House lawmakers have introduced a package of bills aimed at fixing the troubled Hawaii Health Connector.
The most sweeping change involves turning the nonprofit the Legislature created in 2011 into a state agency three months after it fumbled the start of the online insurance marketplace created by President Barack Obama’s Affordable Care Act.
The Connector was supposed to launch Oct. 1, but did not go live until Oct. 15 due to software problems that have stifled enrollment.
Lawmakers have said that becoming a state agency could give the Connector access to greater resources, reduce information technology costs, improve security of private health information and make it more transparent.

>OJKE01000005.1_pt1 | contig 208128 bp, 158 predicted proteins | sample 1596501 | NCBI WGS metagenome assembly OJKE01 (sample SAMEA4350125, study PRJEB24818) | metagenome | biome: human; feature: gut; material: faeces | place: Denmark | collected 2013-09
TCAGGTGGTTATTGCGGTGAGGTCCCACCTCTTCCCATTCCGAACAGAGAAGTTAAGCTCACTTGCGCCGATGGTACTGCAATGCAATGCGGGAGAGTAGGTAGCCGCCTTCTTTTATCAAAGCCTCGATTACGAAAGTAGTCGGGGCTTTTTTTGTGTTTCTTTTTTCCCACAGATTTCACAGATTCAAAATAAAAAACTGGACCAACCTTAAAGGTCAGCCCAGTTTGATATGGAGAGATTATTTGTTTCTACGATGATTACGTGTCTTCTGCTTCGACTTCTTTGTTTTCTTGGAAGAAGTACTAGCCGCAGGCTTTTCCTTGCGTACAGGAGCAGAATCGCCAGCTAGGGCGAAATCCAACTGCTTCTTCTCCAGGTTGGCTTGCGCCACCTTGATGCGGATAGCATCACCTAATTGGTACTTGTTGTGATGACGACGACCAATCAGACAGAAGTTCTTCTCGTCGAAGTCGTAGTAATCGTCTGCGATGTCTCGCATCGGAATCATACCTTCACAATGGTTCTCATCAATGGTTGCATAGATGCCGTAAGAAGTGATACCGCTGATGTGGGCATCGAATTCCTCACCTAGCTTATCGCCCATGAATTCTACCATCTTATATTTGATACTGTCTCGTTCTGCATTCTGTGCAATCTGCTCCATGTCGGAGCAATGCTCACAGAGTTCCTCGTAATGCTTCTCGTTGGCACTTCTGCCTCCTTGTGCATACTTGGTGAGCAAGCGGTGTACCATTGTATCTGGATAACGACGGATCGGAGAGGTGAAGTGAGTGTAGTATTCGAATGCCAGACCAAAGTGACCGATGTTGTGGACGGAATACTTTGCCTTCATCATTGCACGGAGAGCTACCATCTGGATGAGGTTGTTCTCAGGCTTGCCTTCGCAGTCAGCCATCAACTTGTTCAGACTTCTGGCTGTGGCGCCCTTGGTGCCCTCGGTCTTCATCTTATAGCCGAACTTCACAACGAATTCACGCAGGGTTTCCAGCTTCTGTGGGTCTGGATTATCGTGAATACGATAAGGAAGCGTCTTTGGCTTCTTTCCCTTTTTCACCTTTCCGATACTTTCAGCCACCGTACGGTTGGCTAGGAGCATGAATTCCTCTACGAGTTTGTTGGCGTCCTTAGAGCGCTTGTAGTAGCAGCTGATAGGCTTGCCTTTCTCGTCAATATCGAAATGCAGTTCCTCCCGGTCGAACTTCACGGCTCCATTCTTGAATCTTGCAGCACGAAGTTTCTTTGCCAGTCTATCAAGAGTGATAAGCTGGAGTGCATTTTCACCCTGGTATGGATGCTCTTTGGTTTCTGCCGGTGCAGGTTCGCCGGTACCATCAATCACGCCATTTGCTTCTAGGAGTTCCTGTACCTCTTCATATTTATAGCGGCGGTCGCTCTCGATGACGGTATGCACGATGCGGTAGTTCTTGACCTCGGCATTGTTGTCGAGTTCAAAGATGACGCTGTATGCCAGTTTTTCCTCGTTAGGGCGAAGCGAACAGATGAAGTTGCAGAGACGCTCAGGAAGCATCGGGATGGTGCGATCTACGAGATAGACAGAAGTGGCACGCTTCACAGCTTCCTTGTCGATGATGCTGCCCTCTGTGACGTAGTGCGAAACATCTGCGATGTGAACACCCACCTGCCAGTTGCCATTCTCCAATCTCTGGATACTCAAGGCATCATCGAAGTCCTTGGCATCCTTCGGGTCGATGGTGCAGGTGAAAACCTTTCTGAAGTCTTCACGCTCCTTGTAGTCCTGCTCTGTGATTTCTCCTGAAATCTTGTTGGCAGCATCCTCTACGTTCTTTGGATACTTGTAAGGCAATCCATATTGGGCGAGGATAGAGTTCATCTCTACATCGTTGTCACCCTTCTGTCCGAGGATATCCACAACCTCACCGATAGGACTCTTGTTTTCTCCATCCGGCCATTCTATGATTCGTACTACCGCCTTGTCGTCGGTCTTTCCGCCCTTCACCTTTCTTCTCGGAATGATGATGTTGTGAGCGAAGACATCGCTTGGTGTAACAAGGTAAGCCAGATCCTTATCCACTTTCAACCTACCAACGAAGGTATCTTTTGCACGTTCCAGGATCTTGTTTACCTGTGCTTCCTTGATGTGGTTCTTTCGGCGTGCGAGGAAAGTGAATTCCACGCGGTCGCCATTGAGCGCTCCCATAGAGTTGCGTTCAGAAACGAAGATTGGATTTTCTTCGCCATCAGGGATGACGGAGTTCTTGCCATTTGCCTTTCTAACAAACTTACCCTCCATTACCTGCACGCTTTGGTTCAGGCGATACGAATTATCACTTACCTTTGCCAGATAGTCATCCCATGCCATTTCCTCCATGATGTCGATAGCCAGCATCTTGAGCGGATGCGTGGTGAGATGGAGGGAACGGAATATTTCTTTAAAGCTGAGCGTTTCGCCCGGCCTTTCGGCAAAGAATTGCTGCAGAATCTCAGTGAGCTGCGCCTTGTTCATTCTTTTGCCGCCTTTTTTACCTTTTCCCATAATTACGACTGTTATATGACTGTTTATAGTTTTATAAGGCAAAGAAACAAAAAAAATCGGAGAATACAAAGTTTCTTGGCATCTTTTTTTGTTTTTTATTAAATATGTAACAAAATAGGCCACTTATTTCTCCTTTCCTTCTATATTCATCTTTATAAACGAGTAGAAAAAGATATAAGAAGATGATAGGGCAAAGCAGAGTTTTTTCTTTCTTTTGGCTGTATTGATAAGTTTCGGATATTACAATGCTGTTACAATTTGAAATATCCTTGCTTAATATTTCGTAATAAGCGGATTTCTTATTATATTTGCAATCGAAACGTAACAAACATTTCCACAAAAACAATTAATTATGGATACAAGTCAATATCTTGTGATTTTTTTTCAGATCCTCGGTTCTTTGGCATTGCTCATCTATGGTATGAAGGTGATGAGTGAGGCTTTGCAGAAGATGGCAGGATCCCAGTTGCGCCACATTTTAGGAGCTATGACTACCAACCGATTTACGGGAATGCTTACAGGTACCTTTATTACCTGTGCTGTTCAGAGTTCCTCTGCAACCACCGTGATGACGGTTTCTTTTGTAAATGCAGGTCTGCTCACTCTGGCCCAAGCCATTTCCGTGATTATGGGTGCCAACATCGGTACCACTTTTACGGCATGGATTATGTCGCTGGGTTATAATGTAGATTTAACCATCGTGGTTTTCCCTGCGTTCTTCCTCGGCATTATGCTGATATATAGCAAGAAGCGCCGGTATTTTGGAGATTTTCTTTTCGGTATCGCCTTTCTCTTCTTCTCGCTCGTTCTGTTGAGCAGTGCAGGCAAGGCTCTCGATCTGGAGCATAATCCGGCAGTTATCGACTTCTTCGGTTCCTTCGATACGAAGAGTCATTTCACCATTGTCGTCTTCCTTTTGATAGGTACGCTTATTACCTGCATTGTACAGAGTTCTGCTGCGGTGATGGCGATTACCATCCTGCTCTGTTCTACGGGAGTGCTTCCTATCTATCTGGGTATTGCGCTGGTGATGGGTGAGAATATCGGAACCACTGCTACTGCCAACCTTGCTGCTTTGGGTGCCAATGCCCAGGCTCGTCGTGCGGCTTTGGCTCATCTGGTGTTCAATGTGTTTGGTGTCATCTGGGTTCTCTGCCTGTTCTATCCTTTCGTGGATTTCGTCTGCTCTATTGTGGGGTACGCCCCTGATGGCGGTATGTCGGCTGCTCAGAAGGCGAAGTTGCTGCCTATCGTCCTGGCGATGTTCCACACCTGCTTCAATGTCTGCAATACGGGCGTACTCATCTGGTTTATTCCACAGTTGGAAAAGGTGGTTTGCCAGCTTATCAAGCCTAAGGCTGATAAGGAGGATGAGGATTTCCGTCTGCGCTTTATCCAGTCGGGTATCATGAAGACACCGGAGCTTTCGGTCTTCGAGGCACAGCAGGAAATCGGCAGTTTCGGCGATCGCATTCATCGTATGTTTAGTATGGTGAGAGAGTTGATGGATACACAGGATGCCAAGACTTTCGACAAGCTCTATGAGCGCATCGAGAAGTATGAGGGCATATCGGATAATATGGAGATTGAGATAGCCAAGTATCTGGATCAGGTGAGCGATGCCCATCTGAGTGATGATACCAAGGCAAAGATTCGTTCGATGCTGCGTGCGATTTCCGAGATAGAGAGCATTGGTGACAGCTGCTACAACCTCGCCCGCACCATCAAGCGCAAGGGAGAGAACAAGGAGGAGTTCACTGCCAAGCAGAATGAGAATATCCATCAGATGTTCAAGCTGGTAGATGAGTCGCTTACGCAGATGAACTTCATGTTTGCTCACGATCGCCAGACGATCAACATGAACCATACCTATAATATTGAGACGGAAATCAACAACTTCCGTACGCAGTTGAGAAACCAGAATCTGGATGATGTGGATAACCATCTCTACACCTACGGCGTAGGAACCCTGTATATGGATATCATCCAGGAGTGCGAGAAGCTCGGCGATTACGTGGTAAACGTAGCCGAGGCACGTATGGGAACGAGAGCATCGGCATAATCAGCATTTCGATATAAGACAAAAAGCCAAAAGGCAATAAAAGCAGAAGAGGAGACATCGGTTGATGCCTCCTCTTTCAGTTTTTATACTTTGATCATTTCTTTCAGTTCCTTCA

The bills also remove insurance company representatives from the Connector’s board of directors and aim to improve the system’s reliability and ensure it has a long-term financial sustainability plan.
The Connector is funded with roughly $200 million in federal grants and is required to be self-sufficient by 2015.